Writing to the World Wide Web
The two factors I'm looking for are 1) audience and 2) purpose. With each of these sites, we discussed who the intended audience might be, and what the message the web creators wanted to get across to the audience was - entertainment, information, community-building, promotion or marketing, etc. In some cases the websites had no specific audience in mind, or an purpose not suited to the audience they've identified.
In general, the point I wanted to make was that when "reading" the web, most people look for some sort of quick gratification (useful information, entertainment, aesthetic pleasure, etc.) and so they don't spend a lot of time reading through text or waiting for pages to load. If they don't find this right away, they always have the option of going somewhere else.
We talked about this in more detail in the last part of class last time. The language conventions used at the Car Talk website include contractions, colloquialisms, cultural references ("Nader"), the first person ("we"), imperatives, etc. Combined, all these conventions convey a character of casual, humorous conversation. Based on these conventions, this site is designed for people who are looking for entertainment while tangentially are interested in car- related issues.
The easiest way for you to complete this answer would have been to copy the code from a table from an existing web page. Basically, you need something like this:
This forms a table that looks like this:
|CELL ONE||CELL TWO|
|CELL THREE||CELL FOUR|
Taken from the policies page of my syllabus:
"You're expected to attend all class sessions and conferences. My attendence policy is simple: If you miss a class, send me an email message explaining why you couldn't be there. I reserve the right to subtract up to 25 points per missed class from your final grade. If you miss class and fail to send me a note, that's an automatic 25 points subtracted from your final grade. Note that coming to class unprepared or being inattentive in class is the same as missing the class altogether. If you miss a scheduled conference, either an individual conference or a conference scheduled for your design group, you'll be docked 50 points from your final grade."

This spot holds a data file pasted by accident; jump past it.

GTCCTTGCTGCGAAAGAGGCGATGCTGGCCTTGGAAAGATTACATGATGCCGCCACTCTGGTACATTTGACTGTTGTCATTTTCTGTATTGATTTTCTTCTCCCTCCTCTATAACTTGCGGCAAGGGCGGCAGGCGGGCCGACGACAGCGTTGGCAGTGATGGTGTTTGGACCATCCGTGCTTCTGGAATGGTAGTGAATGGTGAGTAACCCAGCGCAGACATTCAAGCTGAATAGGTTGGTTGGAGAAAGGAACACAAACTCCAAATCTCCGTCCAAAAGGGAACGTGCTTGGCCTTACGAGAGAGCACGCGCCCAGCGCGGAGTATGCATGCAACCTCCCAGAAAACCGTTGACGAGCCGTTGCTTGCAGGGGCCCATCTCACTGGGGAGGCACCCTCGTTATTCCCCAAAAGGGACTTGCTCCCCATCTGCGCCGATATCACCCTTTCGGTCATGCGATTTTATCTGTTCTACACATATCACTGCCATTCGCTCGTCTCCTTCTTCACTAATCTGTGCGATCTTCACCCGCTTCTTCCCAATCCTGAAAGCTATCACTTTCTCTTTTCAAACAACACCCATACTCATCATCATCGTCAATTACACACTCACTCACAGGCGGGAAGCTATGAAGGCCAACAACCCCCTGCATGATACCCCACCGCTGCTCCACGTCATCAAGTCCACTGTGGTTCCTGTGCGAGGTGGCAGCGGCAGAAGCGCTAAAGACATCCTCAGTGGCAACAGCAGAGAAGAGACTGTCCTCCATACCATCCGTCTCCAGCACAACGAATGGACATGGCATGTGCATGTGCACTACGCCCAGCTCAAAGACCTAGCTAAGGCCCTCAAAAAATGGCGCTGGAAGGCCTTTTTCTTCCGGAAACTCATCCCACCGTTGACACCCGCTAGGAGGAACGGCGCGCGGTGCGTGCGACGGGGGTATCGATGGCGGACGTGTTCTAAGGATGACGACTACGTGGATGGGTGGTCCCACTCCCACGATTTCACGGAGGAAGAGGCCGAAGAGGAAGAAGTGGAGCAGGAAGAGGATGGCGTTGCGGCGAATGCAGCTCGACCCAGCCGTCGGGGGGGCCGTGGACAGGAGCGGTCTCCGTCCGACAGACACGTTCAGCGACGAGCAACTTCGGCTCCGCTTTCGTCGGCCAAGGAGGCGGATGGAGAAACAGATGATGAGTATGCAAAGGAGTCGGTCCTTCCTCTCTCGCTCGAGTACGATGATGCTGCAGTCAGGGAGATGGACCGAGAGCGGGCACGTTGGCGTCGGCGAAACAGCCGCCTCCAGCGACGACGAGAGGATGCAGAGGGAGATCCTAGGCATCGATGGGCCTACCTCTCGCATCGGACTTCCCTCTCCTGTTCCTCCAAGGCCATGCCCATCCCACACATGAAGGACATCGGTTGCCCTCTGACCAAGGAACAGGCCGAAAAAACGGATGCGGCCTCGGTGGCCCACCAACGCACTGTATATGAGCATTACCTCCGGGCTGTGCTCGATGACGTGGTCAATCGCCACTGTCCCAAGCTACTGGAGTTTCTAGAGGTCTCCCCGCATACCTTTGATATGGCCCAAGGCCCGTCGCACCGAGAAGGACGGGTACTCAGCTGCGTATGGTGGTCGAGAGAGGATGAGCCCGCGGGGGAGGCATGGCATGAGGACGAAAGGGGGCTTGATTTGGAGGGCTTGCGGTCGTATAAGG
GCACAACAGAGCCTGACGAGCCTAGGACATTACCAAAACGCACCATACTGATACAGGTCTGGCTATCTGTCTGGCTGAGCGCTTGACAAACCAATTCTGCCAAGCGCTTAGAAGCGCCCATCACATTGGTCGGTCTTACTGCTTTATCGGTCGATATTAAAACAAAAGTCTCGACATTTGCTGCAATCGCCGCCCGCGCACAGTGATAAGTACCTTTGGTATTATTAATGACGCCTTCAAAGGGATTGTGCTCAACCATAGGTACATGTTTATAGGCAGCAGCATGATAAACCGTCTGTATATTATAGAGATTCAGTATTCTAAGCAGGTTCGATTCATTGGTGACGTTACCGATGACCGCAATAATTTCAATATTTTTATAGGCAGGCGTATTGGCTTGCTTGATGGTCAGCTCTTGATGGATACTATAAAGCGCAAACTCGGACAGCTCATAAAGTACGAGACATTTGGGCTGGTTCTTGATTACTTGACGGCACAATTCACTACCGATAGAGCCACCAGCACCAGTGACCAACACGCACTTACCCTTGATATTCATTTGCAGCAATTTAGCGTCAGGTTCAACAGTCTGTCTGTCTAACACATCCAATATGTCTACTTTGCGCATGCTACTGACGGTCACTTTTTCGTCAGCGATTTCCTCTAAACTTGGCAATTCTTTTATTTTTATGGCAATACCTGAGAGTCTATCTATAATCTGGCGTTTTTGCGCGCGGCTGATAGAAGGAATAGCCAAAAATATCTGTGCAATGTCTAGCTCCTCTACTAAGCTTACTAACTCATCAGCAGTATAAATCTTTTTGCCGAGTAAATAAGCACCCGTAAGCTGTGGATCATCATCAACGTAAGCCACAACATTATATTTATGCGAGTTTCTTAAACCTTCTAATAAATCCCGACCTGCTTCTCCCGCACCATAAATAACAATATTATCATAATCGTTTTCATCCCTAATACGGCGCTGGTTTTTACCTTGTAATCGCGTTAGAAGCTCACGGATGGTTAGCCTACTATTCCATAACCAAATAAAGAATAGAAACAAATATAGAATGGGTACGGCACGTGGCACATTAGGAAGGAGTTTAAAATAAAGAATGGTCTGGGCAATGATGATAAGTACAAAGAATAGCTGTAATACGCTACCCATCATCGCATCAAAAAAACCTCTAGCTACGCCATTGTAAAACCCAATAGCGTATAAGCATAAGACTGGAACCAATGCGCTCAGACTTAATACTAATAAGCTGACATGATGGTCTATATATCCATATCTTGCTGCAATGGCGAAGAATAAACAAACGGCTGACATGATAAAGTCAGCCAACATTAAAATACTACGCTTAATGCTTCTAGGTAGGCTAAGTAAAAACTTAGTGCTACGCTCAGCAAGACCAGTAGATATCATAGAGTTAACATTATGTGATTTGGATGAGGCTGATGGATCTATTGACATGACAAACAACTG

If you looked on the projects page of my syllabus, you saw this:
The final group project is worth 600 total points. The breakdown is as follows: a project proposal, worth 50 points;. a design document for the site, worth 200 points; a plan, for testing and evaluating a beta version of your Web site, worth 50 points; a beta version of your website, worth 100 points; a completed Web site that will go online for the whole world to see, worth 200 points.
"Identity design," writes Mok, "is the expression of a company's vision and intent." While Mok explains that identity is at the simplest level what is communicated through a company's logo, it entails synthesizing and presenting representations of the company' interactions with the world. As such, it is expressed in writing style, in visual cues, in icons, in the structure of products (including websites).
The four-phase framework that Mok refers to is "DADI," for "Definition," "Architecture," "Design," and "Implementation." In a nutshell, the Definition stage entails figuring out what you the project is all about: what the problem(s) and solution(s) are, how much it will cost, what resources are needed, etc. The Architecture stage involves assessing th content, figuring out what will be delivered, and mapping out the overall structure of the product. The Design phase is about coming up with the initial content and fitting it in to the structure arrived at during the previous stage. The Implementation phase involves completing the project, testing it, producing it, and marketing it.
Bonus:Who is Ralph Nader? (2 points)
Ralph Nader was (and still is) the guy who started the whole consumer activist movement in the Sixties. He blew the whistle on GM for manufacturing the Chevy Corvair, a vehicle that had a major design flaw that made it "unsafe at any speed."
Brownie Point Bonus: Name your favorite website, describe what you think its purpose is and who it is designed for. What sort of language conventions are used that give you a clue about its purpose and intended audience?
If you answered this question, you received a big check by your name, which will come in handy when I figure out your contributions to and participation in the class.